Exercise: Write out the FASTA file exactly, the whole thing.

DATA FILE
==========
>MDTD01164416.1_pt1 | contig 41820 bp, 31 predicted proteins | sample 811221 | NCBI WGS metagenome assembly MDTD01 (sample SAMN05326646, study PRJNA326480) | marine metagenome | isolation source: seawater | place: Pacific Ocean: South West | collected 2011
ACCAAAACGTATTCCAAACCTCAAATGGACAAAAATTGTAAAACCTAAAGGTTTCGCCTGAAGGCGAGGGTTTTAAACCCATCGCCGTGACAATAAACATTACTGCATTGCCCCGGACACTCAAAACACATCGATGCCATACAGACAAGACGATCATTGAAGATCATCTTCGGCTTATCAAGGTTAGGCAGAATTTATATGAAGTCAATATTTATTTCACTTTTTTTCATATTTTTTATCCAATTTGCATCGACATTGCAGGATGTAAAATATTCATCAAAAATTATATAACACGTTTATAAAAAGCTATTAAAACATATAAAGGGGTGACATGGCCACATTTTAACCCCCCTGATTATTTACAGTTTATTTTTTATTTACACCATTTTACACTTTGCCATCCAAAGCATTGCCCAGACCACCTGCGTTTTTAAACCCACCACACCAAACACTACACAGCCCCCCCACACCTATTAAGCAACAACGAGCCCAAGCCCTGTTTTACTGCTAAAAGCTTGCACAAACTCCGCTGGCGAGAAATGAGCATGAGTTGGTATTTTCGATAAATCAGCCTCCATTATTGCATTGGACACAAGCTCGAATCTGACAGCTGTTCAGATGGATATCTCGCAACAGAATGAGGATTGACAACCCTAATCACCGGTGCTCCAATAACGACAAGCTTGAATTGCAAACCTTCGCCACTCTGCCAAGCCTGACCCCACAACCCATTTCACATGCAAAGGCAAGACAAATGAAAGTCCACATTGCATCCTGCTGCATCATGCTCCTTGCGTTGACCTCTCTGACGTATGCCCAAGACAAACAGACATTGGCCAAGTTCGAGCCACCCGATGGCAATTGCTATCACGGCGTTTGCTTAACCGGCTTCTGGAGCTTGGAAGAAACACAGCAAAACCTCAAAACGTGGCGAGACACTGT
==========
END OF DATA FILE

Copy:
>MDTD01164416.1_pt1 | contig 41820 bp, 31 predicted proteins | sample 811221 | NCBI WGS metagenome assembly MDTD01 (sample SAMN05326646, study PRJNA326480) | marine metagenome | isolation source: seawater | place: Pacific Ocean: South West | collected 2011
ACCAAAACGTATTCCAAACCTCAAATGGACAAAAATTGTAAAACCTAAAGGTTTCGCCTGAAGGCGAGGGTTTTAAACCCATCGCCGTGACAATAAACATTACTGCATTGCCCCGGACACTCAAAACACATCGATGCCATACAGACAAGACGATCATTGAAGATCATCTTCGGCTTATCAAGGTTAGGCAGAATTTATATGAAGTCAATATTTATTTCACTTTTTTTCATATTTTTTATCCAATTTGCATCGACATTGCAGGATGTAAAATATTCATCAAAAATTATATAACACGTTTATAAAAAGCTATTAAAACATATAAAGGGGTGACATGGCCACATTTTAACCCCCCTGATTATTTACAGTTTATTTTTTATTTACACCATTTTACACTTTGCCATCCAAAGCATTGCCCAGACCACCTGCGTTTTTAAACCCACCACACCAAACACTACACAGCCCCCCCACACCTATTAAGCAACAACGAGCCCAAGCCCTGTTTTACTGCTAAAAGCTTGCACAAACTCCGCTGGCGAGAAATGAGCATGAGTTGGTATTTTCGATAAATCAGCCTCCATTATTGCATTGGACACAAGCTCGAATCTGACAGCTGTTCAGATGGATATCTCGCAACAGAATGAGGATTGACAACCCTAATCACCGGTGCTCCAATAACGACAAGCTTGAATTGCAAACCTTCGCCACTCTGCCAAGCCTGACCCCACAACCCATTTCACATGCAAAGGCAAGACAAATGAAAGTCCACATTGCATCCTGCTGCATCATGCTCCTTGCGTTGACCTCTCTGACGTATGCCCAAGACAAACAGACATTGGCCAAGTTCGAGCCACCCGATGGCAATTGCTATCACGGCGTTTGCTTAACCGGCTTCTGGAGCTTGGAAGAAACACAGCAAAACCTCAAAACGTGGCGAGACACTGT